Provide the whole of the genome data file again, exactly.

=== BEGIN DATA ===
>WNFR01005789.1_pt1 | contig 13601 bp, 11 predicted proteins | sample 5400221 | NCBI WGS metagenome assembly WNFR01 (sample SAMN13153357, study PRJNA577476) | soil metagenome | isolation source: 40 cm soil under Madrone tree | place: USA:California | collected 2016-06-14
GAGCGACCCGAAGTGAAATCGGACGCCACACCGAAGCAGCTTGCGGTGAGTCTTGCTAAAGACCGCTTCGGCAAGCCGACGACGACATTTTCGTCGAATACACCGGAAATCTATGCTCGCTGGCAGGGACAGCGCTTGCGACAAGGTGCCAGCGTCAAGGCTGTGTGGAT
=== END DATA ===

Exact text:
>WNFR01005789.1_pt1 | contig 13601 bp, 11 predicted proteins | sample 5400221 | NCBI WGS metagenome assembly WNFR01 (sample SAMN13153357, study PRJNA577476) | soil metagenome | isolation source: 40 cm soil under Madrone tree | place: USA:California | collected 2016-06-14
GAGCGACCCGAAGTGAAATCGGACGCCACACCGAAGCAGCTTGCGGTGAGTCTTGCTAAAGACCGCTTCGGCAAGCCGACGACGACATTTTCGTCGAATACACCGGAAATCTATGCTCGCTGGCAGGGACAGCGCTTGCGACAAGGTGCCAGCGTCAAGGCTGTGTGGAT